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Sunny with a 0% chance of rain HIGH LOW 70 41

Colin Skinner discusses job security of college football coaches



Teams to perform with local artists tonight

Friday, October 15, 2010 Issue 40 I N D E P E N D E N T



Vol. 115 S T U D E N T







Bob Edwards discusses venerable career Blair Kuykendall Copy Editor Bob Edwards, former host on National Public Radio, shared experiences from his career with faculty and students in the UC auditorium Wednesday. Ashley Shoemaker, senior in political science, who provided questions to direct Edwards’ remarks, introduced him. “We are very grateful to have Bob Edwards speak with us,” Shoemaker said. The address was given in a Q-and-A format, with Edwards seated and relaxed next to a coffee table on stage. His demeanor was cool and collected but serious, as befits a man who has weathered all the major storms of the past several decades with his listeners at home. Edwards first touched on his mentorpupil relationship with Red Barber, the experienced sports broadcaster from Cincinnati who would appear on Edwards’ show in its early years. He greatly appreciated the many lessons Barber was able to impart, learning through their interaction. “I was used to scripted radio, but this was live,” Edwards said. “He taught me to be extemporaneous and broadcast on the fly. This was very valuable for the events that would come later. It was an important lesson, and I learned that from Red.” Proceeding to expound on his experiences as a radio reporter, Edwards shared his experiences on Sept. 11. “The big thing for me that morning was to avoid any kind of speculation, to say only what we knew,” Edwards said. “That’s really the only operating thought I had for 9/11.” With his experience, Edwards was able to comment on his time spent with many different types of people, from many different walks of life. “Politicians are defensive and have their ‘message of the day,’” he said.

“Musicians are different. When I talk to someone who is open and creative, it’s very refreshing. I like to ask them what they do and why they do it.” Edwards identified his favorite musician as Theresa Andersson. Her style aims to create a one-woman show, as she roams the country with a record player, drums, dulcimer, guitar and violin. She uses all of these instruments together, through the employ of loop pedals. “She plays multiple instruments and will record instruments over themselves and harmonize with herself as well,” Edwards said. “She can then become a symphony all herself, barefoot, as she creates her music with pedals on stage. It’s not your everyday creation.” With the changing of the journalistic environment, so too have come changes for Edwards and his reporting style. “I did breaking news at NPR and had to do seven hours a day of ‘Morning Edition,’” he said. “The program I do now is an interview program, and I can talk to a person as long as I like. It’s simply conversation, and there should be a place for that.” Edwards will be making the most of his visit to Knoxville, finding time to gather some material for his program. “While I’m here I intend to do a story on workers at Oak Ridge in the 1980s,” Edwards said. “I may even sit down with Pat Summitt.” Edwards has done at least 30,000 interviews over the course of his career. He described his most heated interview with James Watt, a Reagan staff member, who stormed out of his studio in anger. He shared many other anecdotes as well. “My favorite interview was with Father Greg Boyle, who works in downtown Los Angeles, specifically with members of the Latino population involved in lives of gang violence,” he said. “He has a great gift of narrative. The stories of the people he has helped, and the people who aren’t able to escape the violence, are simply riveting.” Edwards said he has a capable team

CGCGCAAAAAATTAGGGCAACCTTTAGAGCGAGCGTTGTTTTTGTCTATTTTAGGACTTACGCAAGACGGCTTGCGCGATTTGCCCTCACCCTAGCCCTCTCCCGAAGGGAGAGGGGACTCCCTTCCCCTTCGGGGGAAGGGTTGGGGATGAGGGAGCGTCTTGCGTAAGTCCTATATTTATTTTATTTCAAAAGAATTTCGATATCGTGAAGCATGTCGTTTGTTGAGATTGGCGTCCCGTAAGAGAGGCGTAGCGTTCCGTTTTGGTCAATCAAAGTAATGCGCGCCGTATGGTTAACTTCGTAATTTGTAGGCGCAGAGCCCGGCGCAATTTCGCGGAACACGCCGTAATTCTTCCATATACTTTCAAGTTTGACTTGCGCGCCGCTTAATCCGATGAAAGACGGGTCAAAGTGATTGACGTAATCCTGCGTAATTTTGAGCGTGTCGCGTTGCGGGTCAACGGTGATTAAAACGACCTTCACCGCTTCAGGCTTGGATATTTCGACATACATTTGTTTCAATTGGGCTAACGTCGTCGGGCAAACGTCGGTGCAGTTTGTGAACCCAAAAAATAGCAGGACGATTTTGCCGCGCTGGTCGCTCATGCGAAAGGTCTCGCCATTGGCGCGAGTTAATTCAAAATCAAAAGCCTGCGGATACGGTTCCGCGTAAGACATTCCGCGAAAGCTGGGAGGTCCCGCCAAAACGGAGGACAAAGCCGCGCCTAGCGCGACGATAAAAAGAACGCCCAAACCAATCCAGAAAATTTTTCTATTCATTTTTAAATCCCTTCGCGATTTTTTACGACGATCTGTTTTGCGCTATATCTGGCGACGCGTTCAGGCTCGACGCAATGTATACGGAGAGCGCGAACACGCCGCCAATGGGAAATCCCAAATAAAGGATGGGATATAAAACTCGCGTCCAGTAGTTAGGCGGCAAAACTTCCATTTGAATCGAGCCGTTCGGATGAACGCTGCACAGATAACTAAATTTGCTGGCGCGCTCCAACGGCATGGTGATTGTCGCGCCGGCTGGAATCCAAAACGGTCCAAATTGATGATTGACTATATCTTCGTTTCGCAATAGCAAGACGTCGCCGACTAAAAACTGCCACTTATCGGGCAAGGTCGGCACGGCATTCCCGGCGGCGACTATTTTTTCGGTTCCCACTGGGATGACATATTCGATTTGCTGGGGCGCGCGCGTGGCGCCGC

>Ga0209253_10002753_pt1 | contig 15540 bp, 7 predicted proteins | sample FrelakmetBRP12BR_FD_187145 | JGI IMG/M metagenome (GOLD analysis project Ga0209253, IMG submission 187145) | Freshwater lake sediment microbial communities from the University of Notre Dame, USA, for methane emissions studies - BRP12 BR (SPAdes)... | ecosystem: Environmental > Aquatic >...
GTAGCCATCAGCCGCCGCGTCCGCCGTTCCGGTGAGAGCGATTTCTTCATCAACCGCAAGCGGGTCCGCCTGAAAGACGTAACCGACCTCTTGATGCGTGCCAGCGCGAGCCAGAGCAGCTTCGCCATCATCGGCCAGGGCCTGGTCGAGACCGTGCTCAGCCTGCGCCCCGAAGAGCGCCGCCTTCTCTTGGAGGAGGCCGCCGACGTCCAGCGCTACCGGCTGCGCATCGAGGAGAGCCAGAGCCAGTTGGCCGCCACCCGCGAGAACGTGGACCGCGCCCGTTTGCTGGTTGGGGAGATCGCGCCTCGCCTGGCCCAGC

Fair encourages international awareness and student action Kyle Turner News Editor The first-ever PartnershipsInAction Fair will be held this Sunday from 1 p.m. to 5 p.m. in World’s Fair Park in an effort to end global poverty. The Aga Khan Foundation U.S.A. is launching the PartnershipsInAction Fair in Knoxville to raise support and awareness to the problems that persist throughout the world. The theme for this year’s Fair is “Our Environment: One People, One Planet,” raising awareness to the interconnectivity of world communities. “UT students are highly encouraged to come out and support the event, if for nothing else than gaining a better understanding of the needs of the developing world,” Aneel Bhimani, graduate student in international development, said. “We are all brothers and sisters in the world community and need to be aware of others in this increasingly shrinking world.” Unlike other charitable events, the PartneshipsInAction Fair will donate 100 percent of all funds raised directly to projects supported through the organization. “Our commitment and mission is so clear and strong that, unlike other organizations that might spend funds on administrative costs, every cent raised Sunday will go straight to the ones who need it the most,” Bhimani said. In the light of recent tragedies stemming from the flood in Pakistan, half of the money raised will go directly to Aga Khan Development Network’s assistance to Pakistanis. The event’s success this Sunday is extremely important to longevity of PartnershipsInAction. “The turnout and support that we receive this weekend can really chart a